In a recent article, Ancestry's Ranked Search, I crossed the line and called GNW "stupid." I should not have done that. I am sorry. From this point on, I will not be making nor allowing personal attacks on this blog. I have gone back and re-written the offensive article. And I am temporarily turning off reader comments.
Explaining a joke
Nothing sucks the humor out of a good punch line like needing to explain it. I hope the same is not true of creative writing, but in this situation those I've offended deserve an explanation.
On the surface, each of my articles has an initial layer or level of meaning which is, hopefully, informative and entertaining.
In recognition of the great conversation, in my writing I try as often as possible to include a second layer of meaning for the well educated. I try to invoke a reference to some part of culture, general knowledge, literature, science, etc. Whether to a movie, a book, an author, or something else, each is an unstated, intellectual challenge between friends.
Such references are sometimes subtle and sometimes blatant. For example, the article Indexing Tora! Tora! Tora! has several references or inside jokes. "Tora, Tora, Tora" is the most obvious, for history and movie buffs. "Laurels" is a pun for a smaller audience, LDS Church members. And for the smallest group of all, the oriental characters contain an obtuse pun between the Japanese phrase "tora, tora, tora" and a Chinese word for mediocre. (I was delighted to receive an email from a reader who recognized the Chinese half of the pun!)
This last one is an example where I've added a third-level of meaning to an article. Sometimes the second level references are just for fun. But whenever I can, the inside reference itself contributes an additional meaning to the primary topic. The second-level Japanese/Chinese pun on the word mediocre re-enforces one of the editorial criticisms I leveled in the article. Simultaneously, it forms a triangular relationship by invoking the idea of awakening sleeping giants. In this case, Ancestry.com and FamilySearch.org are the giants, each sleeping in its own way.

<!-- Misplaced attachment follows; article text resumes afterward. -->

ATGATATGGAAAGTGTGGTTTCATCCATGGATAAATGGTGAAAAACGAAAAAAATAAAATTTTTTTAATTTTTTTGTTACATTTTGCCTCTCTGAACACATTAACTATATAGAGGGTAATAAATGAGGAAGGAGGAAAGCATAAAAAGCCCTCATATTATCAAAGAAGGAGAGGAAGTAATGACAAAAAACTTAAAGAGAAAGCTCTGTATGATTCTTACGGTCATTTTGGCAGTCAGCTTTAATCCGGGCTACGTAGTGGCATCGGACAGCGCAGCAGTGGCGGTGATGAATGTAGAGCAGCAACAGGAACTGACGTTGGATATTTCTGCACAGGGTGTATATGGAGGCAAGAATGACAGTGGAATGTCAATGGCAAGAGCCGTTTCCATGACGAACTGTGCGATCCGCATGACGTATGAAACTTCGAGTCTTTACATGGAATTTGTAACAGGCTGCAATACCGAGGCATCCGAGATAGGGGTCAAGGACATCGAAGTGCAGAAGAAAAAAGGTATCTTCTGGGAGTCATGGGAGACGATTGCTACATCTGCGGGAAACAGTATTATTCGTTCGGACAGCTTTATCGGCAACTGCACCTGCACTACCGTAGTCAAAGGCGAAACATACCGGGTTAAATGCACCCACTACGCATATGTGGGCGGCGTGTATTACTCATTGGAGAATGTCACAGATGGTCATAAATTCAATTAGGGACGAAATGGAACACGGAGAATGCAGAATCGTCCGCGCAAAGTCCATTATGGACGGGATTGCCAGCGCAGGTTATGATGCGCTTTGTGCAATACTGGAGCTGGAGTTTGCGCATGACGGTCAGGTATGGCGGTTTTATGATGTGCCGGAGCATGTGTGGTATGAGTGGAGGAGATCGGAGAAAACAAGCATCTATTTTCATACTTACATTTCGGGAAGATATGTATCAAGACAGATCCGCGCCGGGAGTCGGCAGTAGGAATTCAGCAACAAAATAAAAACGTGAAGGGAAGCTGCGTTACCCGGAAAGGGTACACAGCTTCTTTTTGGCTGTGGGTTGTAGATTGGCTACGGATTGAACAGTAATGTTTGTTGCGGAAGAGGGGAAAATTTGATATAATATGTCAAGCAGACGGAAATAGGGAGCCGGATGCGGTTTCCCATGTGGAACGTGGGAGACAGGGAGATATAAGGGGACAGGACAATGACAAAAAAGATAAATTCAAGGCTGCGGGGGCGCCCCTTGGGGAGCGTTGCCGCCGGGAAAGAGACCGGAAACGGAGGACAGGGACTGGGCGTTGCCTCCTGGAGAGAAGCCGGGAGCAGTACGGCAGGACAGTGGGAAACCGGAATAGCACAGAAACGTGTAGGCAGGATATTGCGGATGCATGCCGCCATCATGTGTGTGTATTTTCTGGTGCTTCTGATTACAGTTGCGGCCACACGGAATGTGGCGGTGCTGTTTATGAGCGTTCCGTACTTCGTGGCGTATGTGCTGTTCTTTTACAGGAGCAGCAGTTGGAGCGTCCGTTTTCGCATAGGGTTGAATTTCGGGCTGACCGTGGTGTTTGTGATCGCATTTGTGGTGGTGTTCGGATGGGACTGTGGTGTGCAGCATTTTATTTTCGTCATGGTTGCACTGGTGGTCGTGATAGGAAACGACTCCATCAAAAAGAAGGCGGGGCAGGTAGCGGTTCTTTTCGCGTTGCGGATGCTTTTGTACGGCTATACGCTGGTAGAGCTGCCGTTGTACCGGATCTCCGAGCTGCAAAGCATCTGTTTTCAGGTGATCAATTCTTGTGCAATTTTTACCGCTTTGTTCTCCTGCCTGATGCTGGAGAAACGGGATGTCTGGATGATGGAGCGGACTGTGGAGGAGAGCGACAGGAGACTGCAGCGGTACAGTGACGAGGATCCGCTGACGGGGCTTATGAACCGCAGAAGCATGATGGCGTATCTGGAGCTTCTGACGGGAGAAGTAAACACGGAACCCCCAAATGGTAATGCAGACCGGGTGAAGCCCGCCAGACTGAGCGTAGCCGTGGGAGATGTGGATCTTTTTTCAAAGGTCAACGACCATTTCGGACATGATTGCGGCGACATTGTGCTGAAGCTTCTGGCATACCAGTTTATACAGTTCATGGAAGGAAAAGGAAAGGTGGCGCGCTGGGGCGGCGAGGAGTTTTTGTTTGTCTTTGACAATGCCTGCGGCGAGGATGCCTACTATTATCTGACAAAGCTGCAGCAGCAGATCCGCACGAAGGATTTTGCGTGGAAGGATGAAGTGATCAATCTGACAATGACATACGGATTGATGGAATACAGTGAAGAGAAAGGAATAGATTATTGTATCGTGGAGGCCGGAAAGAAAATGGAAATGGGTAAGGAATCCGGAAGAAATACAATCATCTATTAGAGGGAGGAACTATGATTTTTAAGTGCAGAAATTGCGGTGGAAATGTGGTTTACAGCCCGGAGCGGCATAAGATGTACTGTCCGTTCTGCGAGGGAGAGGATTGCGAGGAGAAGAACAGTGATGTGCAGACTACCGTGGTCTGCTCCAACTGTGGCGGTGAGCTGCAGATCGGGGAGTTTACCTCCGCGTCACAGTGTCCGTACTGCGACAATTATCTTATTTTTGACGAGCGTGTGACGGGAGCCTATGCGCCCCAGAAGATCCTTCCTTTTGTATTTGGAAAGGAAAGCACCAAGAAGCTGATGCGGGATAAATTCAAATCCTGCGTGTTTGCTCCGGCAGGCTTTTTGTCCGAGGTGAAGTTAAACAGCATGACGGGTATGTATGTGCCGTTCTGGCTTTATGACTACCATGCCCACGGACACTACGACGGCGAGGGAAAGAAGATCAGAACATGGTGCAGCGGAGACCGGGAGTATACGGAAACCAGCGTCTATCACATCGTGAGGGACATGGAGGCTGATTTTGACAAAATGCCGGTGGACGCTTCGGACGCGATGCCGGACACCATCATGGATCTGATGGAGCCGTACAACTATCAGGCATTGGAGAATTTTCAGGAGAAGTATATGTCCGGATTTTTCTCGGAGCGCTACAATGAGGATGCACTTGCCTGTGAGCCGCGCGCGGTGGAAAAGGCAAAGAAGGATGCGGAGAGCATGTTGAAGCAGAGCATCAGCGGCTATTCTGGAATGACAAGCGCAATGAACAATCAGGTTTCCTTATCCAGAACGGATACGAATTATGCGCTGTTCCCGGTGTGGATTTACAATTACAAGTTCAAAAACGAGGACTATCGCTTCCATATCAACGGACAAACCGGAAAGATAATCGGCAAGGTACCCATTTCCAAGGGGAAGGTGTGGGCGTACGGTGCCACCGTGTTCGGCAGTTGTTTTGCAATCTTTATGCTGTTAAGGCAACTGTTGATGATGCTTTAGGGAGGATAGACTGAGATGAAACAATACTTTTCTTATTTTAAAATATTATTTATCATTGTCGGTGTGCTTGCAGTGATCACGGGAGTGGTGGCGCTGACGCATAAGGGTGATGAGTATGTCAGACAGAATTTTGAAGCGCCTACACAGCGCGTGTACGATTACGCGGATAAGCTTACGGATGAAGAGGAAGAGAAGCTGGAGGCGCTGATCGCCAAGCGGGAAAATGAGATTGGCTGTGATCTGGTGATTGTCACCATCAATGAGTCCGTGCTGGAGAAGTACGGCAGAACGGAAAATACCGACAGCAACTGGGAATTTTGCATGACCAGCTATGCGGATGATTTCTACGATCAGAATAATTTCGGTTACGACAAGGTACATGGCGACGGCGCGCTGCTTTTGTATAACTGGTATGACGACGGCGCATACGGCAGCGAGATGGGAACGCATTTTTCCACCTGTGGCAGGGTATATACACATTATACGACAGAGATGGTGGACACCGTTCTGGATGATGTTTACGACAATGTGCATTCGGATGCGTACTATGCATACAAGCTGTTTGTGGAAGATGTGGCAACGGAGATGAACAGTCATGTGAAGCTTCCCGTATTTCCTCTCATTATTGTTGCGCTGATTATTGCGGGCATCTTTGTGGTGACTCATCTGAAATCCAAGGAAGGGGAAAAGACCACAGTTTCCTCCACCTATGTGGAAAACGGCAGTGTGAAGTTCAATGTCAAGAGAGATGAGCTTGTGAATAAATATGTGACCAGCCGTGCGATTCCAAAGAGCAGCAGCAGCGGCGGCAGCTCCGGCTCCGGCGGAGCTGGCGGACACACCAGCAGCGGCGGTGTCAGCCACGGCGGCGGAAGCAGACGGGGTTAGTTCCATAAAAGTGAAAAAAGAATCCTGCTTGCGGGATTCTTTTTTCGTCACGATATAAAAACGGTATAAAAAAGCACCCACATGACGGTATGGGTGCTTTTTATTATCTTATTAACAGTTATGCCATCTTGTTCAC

With three-levels of meaning, when you add in research and fact-checking, it is no wonder it takes me almost an hour a paragraph to write my articles!
- PAF, NFS and the Princess Bride is an interesting example that had no first level. It was written entirely in the second level, with the third level carrying FamilySearch news and issues.
- Did you recognize the album title alluded to in the article, Triplets of different mothers?
- Census Image Quality contains several famous quotes from Jane Austen's Emma. Did you catch them all?
- The title of Misadventures in Indexing is a reference to a similarly titled series from one of my favorite bloggers. I received a letter from a puzzled reader unfamiliar with the reference and consequently confused by the title.
- Shootout at the OK Corral is an obvious and simple second level reference to an historic event in Tombstone, Arizona.
- Ancestry's Ranked Search, the offensive article, has a blatant reference to pop culture, the House television show. On the first level I presented the philosophy behind Ancestry's Ranked Search. On the second level I presented Dr. House's assumptions about people. On the third level, I responded to GNW as though I were Dr. House.
I am stupid
Boy, that was stupid. I assumed I could write using Dr. House's offensive style and readers would see it as a caricature, whether they were familiar with the show or not. I assumed that an offensive caricature would not offend anyone (just as we are able to laugh at caricature in cartoons and on Saturday Night Live). In hind sight, these assumptions were wrong. I apologize to all whom I offended.
I also apologize for criticizing complainers about the lack of actionable examples. Without experience in the software industry, it isn't very fair of me to expect you to be able to write a good bug report ("actionable example"). I don't doubt your earnestness or sincerity. Witness Reed, who must have spent at least an hour writing up a response with statistics on user complaints from several message threads on the Ancestry.com blog.
The ombudsman no longer
When I took on new search I hoped to identify the problems and get them fixed. I had precious little time to spend looking for the problems myself, so it seemed logical to elicit bug reports from the many complaining customers. Ironic that instead of getting your problems fixed we merely offended each other.
In closing, I have decided I will no longer assist readers in getting Ancestry.com bugs fixed. It was very gratifying to be able to help many of you. While an employee of Ancestry.com I had the time, the access and the motivation to see your issues through to completion. None of these are true any longer.
My news coverage of Ancestry.com will remain unchanged. And my education and persuasion attempts will continue for advanced search technologies like relevance ranking and context-enabled searching. So stay tuned...